The Volkswagen Jetta, a fairly basic and popular car, currently has a lease special for $169 per month for 36-months, with $2,349 due at signing. This brings the total cost of the three-year lease to $8,433, or $2,727 per year.
The Jetta gets an EPA-estimated 24mpg in the city, but let’s bring that down to 22mpg given San Francisco’s hilly terrain and constant stop-and-go. On a ten-mile commute with gas at $4.00 per gallon and 250 workdays in a year, getting to work would cost $909 in gas annually, or $2,727 over the entire three-year lease. Let’s tack on an extra $1,200 for gas used on weekends and holidays, as well as about $120 per month in insurance.
Three-Year Lease Cost: $8,433
Three-Year Gas Cost (based on 10-mile commute): $2,727
Approximate Three-Year Insurance Cost: $4,320
Approximate Three-Year Lease Cost: $15,480
Per Year Cost: $5,160
For the exact same Daly City to Financial District commute, uberX would charge around $27 one-way. With the 40% carpool discount, an Uber carpool ride would cost approximately $16.20. At 250 workdays in a year, the total cost to commute to and from work would be $8,100 per year.
No more calculations necessary. Even without factoring weekends and longer trips, carpooling with Uber is significantly more expensive than leasing a car.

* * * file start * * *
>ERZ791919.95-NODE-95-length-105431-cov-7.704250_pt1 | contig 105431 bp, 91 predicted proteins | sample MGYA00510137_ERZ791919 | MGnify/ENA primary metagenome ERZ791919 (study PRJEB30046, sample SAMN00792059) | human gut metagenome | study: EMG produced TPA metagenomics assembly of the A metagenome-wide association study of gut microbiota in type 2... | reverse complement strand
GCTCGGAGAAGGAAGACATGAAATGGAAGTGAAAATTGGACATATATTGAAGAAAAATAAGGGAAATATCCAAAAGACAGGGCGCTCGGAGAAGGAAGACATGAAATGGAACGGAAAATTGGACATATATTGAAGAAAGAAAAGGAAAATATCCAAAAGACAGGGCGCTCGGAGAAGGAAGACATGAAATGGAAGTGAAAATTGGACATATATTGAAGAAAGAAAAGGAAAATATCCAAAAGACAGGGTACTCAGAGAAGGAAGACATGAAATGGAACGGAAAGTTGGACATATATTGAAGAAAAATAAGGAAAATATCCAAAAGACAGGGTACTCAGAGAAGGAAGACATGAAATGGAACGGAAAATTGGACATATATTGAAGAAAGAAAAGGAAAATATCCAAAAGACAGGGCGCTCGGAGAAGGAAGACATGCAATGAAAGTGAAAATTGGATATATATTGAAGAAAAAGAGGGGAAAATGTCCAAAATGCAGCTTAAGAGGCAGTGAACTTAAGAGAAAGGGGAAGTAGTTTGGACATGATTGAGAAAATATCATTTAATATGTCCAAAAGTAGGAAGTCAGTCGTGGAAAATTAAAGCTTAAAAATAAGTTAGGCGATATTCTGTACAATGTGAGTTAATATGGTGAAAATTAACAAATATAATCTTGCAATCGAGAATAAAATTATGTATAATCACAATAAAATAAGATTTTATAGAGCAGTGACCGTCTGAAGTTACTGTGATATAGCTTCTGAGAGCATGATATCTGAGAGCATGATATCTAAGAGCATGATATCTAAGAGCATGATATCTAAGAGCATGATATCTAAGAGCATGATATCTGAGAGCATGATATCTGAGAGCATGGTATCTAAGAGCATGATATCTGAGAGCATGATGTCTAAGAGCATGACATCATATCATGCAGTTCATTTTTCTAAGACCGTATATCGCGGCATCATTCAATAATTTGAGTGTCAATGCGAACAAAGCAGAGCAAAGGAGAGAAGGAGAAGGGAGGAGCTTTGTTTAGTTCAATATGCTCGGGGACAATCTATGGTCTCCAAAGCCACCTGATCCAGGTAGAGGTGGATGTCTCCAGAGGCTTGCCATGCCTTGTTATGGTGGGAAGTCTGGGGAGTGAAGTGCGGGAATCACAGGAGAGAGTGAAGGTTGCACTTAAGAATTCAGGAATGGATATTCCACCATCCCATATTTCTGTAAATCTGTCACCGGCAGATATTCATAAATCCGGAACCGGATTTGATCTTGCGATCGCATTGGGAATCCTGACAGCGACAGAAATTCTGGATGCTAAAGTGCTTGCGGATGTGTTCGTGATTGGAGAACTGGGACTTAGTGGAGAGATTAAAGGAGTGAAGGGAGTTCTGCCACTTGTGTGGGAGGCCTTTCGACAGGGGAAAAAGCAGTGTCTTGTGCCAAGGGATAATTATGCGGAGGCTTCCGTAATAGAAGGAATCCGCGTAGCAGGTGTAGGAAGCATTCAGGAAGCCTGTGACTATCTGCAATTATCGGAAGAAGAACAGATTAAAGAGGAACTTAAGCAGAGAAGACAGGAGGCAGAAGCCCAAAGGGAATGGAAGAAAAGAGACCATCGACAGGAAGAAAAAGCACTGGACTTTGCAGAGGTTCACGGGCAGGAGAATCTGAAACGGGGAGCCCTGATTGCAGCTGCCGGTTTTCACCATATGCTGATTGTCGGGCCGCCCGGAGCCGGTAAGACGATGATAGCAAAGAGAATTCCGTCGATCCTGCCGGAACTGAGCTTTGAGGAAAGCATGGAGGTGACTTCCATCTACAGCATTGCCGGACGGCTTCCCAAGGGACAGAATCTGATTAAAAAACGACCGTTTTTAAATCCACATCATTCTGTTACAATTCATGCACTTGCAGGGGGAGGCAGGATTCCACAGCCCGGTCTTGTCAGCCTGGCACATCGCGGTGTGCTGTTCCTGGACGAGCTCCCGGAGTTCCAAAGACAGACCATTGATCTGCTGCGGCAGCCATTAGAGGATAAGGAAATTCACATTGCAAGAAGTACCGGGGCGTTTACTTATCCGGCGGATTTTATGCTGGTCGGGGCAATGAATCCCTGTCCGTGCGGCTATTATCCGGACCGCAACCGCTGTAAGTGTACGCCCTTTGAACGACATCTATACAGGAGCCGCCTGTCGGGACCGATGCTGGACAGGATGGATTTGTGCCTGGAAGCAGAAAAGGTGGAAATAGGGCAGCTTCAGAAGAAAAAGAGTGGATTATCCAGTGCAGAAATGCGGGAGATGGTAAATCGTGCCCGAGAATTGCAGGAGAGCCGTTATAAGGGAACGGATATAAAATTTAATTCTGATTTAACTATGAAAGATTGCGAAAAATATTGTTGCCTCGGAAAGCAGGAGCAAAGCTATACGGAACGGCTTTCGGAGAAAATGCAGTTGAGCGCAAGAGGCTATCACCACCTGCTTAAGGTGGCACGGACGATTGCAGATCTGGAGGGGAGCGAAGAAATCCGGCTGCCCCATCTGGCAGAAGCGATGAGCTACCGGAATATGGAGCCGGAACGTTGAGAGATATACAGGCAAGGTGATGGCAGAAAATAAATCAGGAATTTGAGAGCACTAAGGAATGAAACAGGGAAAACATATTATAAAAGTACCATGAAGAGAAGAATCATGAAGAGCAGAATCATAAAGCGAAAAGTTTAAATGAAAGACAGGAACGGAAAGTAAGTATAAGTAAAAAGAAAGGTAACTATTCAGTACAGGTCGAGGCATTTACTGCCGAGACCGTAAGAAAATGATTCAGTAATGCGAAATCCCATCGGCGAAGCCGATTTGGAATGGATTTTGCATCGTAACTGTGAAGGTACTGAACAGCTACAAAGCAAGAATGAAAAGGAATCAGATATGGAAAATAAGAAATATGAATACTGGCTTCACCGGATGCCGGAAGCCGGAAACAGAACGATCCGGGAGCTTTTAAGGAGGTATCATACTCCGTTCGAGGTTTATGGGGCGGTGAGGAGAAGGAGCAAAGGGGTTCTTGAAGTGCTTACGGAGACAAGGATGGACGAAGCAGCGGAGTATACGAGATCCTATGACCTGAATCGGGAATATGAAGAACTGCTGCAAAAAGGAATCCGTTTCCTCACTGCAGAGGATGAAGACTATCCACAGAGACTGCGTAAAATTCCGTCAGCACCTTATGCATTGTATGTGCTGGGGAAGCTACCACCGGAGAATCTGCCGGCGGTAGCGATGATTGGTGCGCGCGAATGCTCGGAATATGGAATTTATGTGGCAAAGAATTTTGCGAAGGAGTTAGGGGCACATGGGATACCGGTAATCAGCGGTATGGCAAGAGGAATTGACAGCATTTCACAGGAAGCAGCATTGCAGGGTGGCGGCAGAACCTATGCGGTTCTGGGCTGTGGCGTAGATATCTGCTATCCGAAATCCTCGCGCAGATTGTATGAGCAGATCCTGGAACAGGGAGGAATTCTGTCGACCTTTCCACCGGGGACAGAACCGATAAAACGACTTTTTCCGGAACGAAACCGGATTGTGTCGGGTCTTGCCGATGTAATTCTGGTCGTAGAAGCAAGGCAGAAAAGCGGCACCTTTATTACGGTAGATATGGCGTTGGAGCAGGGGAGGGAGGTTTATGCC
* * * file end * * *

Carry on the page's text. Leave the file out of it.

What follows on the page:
Approximate annual cost of carpooling everywhere: $12,000
$6,840 more expensive than leasing a Jetta
Great Idea, But Not Revolutionary
With these calculations in mind, it’s clear that the dream of replacing individual car ownership with carpooling is a long ways away, particularly from a financial perspective. However, this isn’t to say that carpooling won’t succeed.
People may enjoy the social aspect of sharing a ride with someone, and the 40% discount is a huge selling point. If ridesharing companies can pull off the logistical problems associated with carpooling, they could hammer the final nail in the taxi industry’s coffin. For now though, car ownership remains a necessity in most commuter cities.
What is Ridesharing, Again?
For those unfamiliar with ridesharing, the concept is simple, innovative, and cost effective. Users simply open the app, request a ride to any location, and a car arrives within minutes. Rates are usually cheaper than taking taxi, and the GPS feature of the app makes hailing a cab the old fashioned way a thing of the past.
Ridesharing companies have also become quite creative with the services they offer. Uber has tested ice cream on-demand and offered on-demand helicopter rides from New York City to the Hamptons. On Halloween in 2013, Lyft requested all of its San Francisco drivers to dress up in zombie costumes and hand out candy to passengers.
Uber is the most popular of the bunch, recently earning a $17 billion valuation based on its previous round of financing. It has also received the brunt of legislative backlash, having been served numerous cease and desist orders, as well as an outright ban from LAX earlier this year. For the most part, however, ridesharing companies have successfully dodged most of the legal hurdles thrown their way.